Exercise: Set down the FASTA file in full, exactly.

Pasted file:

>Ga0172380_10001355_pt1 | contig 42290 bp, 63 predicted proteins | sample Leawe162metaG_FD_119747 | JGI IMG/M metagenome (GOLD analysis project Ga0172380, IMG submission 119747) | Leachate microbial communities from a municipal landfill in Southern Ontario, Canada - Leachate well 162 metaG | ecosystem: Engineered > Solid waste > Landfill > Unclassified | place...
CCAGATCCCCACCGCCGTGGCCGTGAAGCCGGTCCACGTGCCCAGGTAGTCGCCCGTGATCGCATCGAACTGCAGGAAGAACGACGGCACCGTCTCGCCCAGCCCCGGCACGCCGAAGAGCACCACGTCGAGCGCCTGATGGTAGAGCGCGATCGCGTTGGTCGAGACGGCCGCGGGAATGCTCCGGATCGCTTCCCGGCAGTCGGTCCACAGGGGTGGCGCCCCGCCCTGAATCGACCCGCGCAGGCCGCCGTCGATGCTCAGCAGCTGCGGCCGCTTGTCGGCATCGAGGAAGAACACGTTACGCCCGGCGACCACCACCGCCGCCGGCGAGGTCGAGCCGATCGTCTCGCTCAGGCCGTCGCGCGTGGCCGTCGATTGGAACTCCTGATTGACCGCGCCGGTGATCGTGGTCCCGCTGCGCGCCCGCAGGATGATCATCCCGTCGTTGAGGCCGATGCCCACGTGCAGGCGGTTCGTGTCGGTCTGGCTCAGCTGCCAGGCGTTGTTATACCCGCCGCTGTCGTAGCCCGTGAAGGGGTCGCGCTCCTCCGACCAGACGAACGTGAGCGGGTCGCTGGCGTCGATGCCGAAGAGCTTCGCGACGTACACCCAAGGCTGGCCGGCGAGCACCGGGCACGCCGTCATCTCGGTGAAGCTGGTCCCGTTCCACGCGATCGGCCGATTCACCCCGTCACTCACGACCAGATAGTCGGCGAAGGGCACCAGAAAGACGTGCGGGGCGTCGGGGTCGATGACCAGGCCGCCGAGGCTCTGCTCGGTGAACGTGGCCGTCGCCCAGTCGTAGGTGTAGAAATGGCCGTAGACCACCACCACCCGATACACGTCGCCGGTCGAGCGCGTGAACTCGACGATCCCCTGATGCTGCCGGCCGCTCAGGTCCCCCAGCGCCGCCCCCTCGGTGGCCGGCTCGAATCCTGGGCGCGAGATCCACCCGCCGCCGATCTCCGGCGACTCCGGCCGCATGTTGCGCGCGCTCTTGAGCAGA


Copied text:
>Ga0172380_10001355_pt1 | contig 42290 bp, 63 predicted proteins | sample Leawe162metaG_FD_119747 | JGI IMG/M metagenome (GOLD analysis project Ga0172380, IMG submission 119747) | Leachate microbial communities from a municipal landfill in Southern Ontario, Canada - Leachate well 162 metaG | ecosystem: Engineered > Solid waste > Landfill > Unclassified | place...
CCAGATCCCCACCGCCGTGGCCGTGAAGCCGGTCCACGTGCCCAGGTAGTCGCCCGTGATCGCATCGAACTGCAGGAAGAACGACGGCACCGTCTCGCCCAGCCCCGGCACGCCGAAGAGCACCACGTCGAGCGCCTGATGGTAGAGCGCGATCGCGTTGGTCGAGACGGCCGCGGGAATGCTCCGGATCGCTTCCCGGCAGTCGGTCCACAGGGGTGGCGCCCCGCCCTGAATCGACCCGCGCAGGCCGCCGTCGATGCTCAGCAGCTGCGGCCGCTTGTCGGCATCGAGGAAGAACACGTTACGCCCGGCGACCACCACCGCCGCCGGCGAGGTCGAGCCGATCGTCTCGCTCAGGCCGTCGCGCGTGGCCGTCGATTGGAACTCCTGATTGACCGCGCCGGTGATCGTGGTCCCGCTGCGCGCCCGCAGGATGATCATCCCGTCGTTGAGGCCGATGCCCACGTGCAGGCGGTTCGTGTCGGTCTGGCTCAGCTGCCAGGCGTTGTTATACCCGCCGCTGTCGTAGCCCGTGAAGGGGTCGCGCTCCTCCGACCAGACGAACGTGAGCGGGTCGCTGGCGTCGATGCCGAAGAGCTTCGCGACGTACACCCAAGGCTGGCCGGCGAGCACCGGGCACGCCGTCATCTCGGTGAAGCTGGTCCCGTTCCACGCGATCGGCCGATTCACCCCGTCACTCACGACCAGATAGTCGGCGAAGGGCACCAGAAAGACGTGCGGGGCGTCGGGGTCGATGACCAGGCCGCCGAGGCTCTGCTCGGTGAACGTGGCCGTCGCCCAGTCGTAGGTGTAGAAATGGCCGTAGACCACCACCACCCGATACACGTCGCCGGTCGAGCGCGTGAACTCGACGATCCCCTGATGCTGCCGGCCGCTCAGGTCCCCCAGCGCCGCCCCCTCGGTGGCCGGCTCGAATCCTGGGCGCGAGATCCACCCGCCGCCGATCTCCGGCGACTCCGGCCGCATGTTGCGCGCGCTCTTGAGCAGA